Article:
19th September – Explained – Uniform Civil Code

What is Uniform Civil Code?

Uniform Civil Code is one that would provide for one law for the entire country, applicable to all religious communities in their personal matters such as marriage, divorce, inheritance, adoption etc. Article 44 of the Constitution lays down that the state shall endeavour to secure a Uniform Civil Code for the citizens throughout the territory of India.

Uniform Civil Code

Constitutional Provisions –

  • Article 44 is one of the directive principles. These, as defined in Article 37, are not justiciable (not enforceable by any court) but the principles laid down therein are fundamental in governance. Fundamental rights are enforceable in a court of law.
  • While Article 44 uses the words “state shall endeavour”, other Articles in the ‘Directive Principles’ chapter use words such as “in particular strive”; “shall in particular direct its policy”; “shall be obligation of the state” etc.
  • Article 43 mentions “state shall endeavour by suitable legislation” while the phrase “by suitable legislation” is absent in Article 44. All this implies that the duty of the state is greater in other directive principles than in Article 44.

Relationship with Fundamental Rights –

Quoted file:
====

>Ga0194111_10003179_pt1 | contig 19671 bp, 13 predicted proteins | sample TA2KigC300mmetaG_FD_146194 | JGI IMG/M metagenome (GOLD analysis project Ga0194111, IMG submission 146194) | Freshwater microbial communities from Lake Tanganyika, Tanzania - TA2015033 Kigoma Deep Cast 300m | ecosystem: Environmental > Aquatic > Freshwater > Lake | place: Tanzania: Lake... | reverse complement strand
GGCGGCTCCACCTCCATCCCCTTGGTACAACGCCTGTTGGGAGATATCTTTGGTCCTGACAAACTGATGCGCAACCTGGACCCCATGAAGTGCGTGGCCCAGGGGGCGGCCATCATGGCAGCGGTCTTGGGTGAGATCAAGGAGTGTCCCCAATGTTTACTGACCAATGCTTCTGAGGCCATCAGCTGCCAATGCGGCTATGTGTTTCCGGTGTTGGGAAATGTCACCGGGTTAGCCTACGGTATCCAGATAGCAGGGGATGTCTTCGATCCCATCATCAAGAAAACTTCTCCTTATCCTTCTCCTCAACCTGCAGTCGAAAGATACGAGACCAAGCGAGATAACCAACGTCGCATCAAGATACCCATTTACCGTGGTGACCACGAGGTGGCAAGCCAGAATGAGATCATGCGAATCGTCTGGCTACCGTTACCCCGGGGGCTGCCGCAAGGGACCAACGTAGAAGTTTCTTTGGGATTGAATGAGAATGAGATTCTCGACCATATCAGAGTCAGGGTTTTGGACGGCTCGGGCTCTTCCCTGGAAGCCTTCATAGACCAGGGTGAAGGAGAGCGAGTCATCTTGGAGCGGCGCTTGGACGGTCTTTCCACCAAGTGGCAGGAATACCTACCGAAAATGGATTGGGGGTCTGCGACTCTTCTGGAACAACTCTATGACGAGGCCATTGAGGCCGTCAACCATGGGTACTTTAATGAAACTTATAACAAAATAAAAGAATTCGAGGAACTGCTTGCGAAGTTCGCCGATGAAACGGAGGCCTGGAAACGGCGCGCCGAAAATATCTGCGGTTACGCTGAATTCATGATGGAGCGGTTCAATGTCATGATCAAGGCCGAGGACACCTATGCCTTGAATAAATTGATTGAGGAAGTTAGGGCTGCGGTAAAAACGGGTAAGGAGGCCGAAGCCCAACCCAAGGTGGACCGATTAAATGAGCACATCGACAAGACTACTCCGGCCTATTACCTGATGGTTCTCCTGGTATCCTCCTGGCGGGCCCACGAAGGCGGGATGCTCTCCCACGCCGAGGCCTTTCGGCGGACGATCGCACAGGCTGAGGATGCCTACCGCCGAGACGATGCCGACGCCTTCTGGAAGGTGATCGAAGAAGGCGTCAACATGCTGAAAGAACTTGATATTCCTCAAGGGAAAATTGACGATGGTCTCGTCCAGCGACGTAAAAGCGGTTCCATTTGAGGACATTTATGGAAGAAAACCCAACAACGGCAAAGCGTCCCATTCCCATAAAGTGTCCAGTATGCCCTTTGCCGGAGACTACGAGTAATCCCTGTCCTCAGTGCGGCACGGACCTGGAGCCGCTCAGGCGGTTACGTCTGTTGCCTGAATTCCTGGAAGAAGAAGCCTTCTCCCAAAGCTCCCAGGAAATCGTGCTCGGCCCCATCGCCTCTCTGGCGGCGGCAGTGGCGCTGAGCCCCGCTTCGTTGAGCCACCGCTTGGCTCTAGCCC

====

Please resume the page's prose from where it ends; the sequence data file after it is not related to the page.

Article 25 lays down an individual’s fundamental right to religion; Article 26(b) upholds the right of each religious denomination or any section thereof to “manage its own affairs in matters of religion”; Article 29 defines the right to conserve distinctive culture. An individual’s freedom of religion under Article 25 is subject to “public order, health, morality” and other provisions relating to fundamental rights, but a group’s freedom under Article 26 has not been subjected to other fundamental rights

Does India have uniform civil code in civil matters?

Indian laws do follow a uniform code in most civil matters – Indian Contract Act, Civil Procedure Code, Sale of Goods Act, Transfer of Property Act, Partnership Act, Evidence Act etc. States, however, have made hundreds of amendments and therefore in certain matters, there is diversity even under these secular civil laws.

Is there a common personal law for religious communities?

  • All Hindus of the country are not governed by one law, nor are all Muslims or all Christians. Not only British legal traditions, even those of the Portuguese and the French remain operative in some parts.
  • In Jammu and Kashmir until August 5, 2019, local Hindu law statutes differed from central enactments. The Shariat Act of 1937 was extended to J&K a few years ago but has now been repealed. Muslims of Kashmir were thus governed by a customary law, which in many ways was at variance with Muslim Personal Law in the rest of the country and was, in fact, closer to Hindu law.
  • Even on registration of marriage among Muslims, laws differ from place to place. It was compulsory in J&K (1981 Act), and is optional in Bengal, Bihar (both under 1876 Act), Assam (1935 Act) and Odisha (1949 Act).
  • In the Northeast, there are more than 200 tribes with their own varied customary laws. The Constitution itself protects local customs in Nagaland. Similar protections are enjoyed by Meghalaya and Mizoram. Even reformed Hindu law, in spite of codification, protects customary practices.

SourceIndian Express

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